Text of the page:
Best Practices for Working with Vendors in your Cannabis Business
Vendors and vendor management are a very important part of your cannabis business. Good vendor management will help your cannabis business deliver products and services faster and have the cash flow to do it correctly.
But how do you actually start the vendor process and make sure that you are setting your business up for success?
Your vendor management process starts with you building a framework and accounting controls. In this blog post, we’ll cover the contracts and paperwork that you’ll need to master when it comes to working with vendors.
Use Vendor Contracts
A handshake is not a contract, and can’t be held up in court or if there is a legal dispute. When you’re working in any industry, and especially the cannabis industry, you’ll want to have a vendor contract process and system in place.
Not every vendor is the same, and your negotiations with vendors might be different. If you can, you’ll want to use a standard contract for your vendors that details your terms, the services, and what to do in case the services are not fulfilled.
Issue them the Correct IRS Paperwork
When you are working with vendors and contract labor you will need to request that they complete a W9 and that you have contracts in place that formalize your agreements.
A W-9 is an informational return where you validate an individual/entity’s tax identification number (TIN) and payee’s correct name.
Collecting this information helps you formalize your vendor management process, and will help you stay compliant with the IRS.
When to issue a 10-99?
If you pay independent contractors, you may have to file Form 1099-NEC to report payments for services performed for your trade or business.
A 10-99 shows the information listed on the w9 and the amount paid to this vendor.
This document will be used for the vendor to file their personal taxes and will be used for you to substantiate your payment to them (and be able to deduct this from your tax return).
Who should you issue 1099 to?
If you are working with contract labor, accountants, or subcontractors, you will generally need to issue them a 10-99.
You will need to issue 1099s to individuals that you paid more than $600 throughout the year.
Generally, payments to a corporation (including a limited liability company (LLC) that is treated as a C- or S-Corporation do not require a 10-99 to be issued. Generally, payments for merchandise, freight, storage, and similar items don’t require a 10-99.
You can check out this resource from the IRS that will help you with Reporting: Reporting Payments to Independent Contractors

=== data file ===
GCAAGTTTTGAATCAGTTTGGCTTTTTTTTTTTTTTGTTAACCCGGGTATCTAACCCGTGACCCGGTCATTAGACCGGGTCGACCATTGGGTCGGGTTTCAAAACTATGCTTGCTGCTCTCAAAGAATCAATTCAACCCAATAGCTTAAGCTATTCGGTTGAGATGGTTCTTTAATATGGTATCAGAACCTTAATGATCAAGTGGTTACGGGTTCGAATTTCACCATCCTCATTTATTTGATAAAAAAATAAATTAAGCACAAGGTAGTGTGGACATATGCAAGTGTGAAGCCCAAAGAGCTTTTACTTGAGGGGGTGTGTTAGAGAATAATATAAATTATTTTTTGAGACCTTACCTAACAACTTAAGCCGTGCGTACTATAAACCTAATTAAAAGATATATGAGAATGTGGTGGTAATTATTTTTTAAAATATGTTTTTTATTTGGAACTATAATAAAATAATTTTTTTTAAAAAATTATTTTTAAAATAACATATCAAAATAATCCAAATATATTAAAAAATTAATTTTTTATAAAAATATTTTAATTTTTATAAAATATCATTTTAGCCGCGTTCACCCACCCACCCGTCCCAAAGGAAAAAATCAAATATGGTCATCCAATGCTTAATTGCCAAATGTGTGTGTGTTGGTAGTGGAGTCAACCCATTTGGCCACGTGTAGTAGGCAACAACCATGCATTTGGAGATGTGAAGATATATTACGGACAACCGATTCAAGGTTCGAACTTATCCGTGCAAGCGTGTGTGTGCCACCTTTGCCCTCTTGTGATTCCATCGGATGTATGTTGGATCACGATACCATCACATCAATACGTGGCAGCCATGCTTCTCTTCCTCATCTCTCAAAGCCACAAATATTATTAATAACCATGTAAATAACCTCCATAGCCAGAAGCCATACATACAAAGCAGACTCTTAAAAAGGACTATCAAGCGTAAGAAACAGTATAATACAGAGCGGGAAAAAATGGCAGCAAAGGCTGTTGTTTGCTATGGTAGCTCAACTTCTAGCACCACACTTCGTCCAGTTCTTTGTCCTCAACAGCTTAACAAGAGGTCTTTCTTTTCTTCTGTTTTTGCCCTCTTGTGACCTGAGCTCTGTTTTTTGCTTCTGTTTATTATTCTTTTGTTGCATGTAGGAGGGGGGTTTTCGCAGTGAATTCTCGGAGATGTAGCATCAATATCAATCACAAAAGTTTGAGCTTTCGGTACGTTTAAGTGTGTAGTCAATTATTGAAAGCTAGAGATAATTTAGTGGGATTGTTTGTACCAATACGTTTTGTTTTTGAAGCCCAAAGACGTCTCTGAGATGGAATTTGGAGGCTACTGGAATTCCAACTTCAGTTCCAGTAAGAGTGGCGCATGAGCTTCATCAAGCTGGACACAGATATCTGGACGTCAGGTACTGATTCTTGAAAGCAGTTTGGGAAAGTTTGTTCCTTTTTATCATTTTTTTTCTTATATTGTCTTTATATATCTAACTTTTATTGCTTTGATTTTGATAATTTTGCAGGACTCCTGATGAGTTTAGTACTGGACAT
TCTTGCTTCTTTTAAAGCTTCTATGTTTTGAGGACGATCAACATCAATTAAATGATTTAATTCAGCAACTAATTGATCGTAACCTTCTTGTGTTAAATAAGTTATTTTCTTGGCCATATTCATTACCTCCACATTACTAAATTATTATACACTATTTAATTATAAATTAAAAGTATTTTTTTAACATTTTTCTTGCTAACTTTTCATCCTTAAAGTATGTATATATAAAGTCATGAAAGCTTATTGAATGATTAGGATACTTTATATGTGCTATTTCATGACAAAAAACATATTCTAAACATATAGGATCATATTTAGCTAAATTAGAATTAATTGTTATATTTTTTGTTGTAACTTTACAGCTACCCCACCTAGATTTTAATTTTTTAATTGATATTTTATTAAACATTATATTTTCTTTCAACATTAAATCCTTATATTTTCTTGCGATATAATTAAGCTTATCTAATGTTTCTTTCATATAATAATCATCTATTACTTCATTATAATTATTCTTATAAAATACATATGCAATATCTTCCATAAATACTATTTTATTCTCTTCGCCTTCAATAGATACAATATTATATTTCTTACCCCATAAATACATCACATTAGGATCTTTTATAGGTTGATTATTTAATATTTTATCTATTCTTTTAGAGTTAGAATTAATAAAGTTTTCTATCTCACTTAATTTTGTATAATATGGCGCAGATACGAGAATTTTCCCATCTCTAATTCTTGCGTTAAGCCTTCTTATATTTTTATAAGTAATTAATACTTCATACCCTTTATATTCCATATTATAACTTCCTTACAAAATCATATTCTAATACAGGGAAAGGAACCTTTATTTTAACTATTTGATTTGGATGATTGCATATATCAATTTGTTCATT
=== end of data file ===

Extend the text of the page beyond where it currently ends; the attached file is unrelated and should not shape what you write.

When do you need to issue 1099s?
10-99s are due at the end of January every calendar year. To be successful in the process, you’ll want to start running your vendor totals at the end of December and start the process in early Janaury.
Make sure your contractors are actually contractors and not employees
The IRS does not joke around about the treatment of employees and has a test to see if your contractors are really employees. The basic rule of thumb for this test is:
- Behavioral: Does the company control or have the right to control what the worker does and how the worker does his or her job?
- Financial: Are the business aspects of the worker’s job controlled by the payer? (these include things like how the worker is paid, whether expenses are reimbursed, who provides tools/supplies, etc.)
- Type of Relationship: Are there written contracts or employee-type benefits (i.e. pension plan, insurance, vacation pay, etc.)? Will the relationship continue and is the work performed a key aspect of the business?
If the IRS considers that your independent contractor is actually an employee, your business could owe back tax and face severe penalties. The most common penalties:
- Repayment for Wages Due
- Back taxes and penalties
- Payment for Worker’s Compensation Benefits
- Employee Benefits (401k, Health insurance)
Make sure that you work with a qualified financial professional if you are unclear about any of this!
Keep Good Records
Make sure that you save your contracts and have a good accounting system to stay compliant with the IRS in case of an audit.
Having a good system in place to keep track of your contracts and payments to both employees and contractors will help you stay compliant but organized. Good Organization will lead to better cost management in your cannabis business and ultimately better cash flow.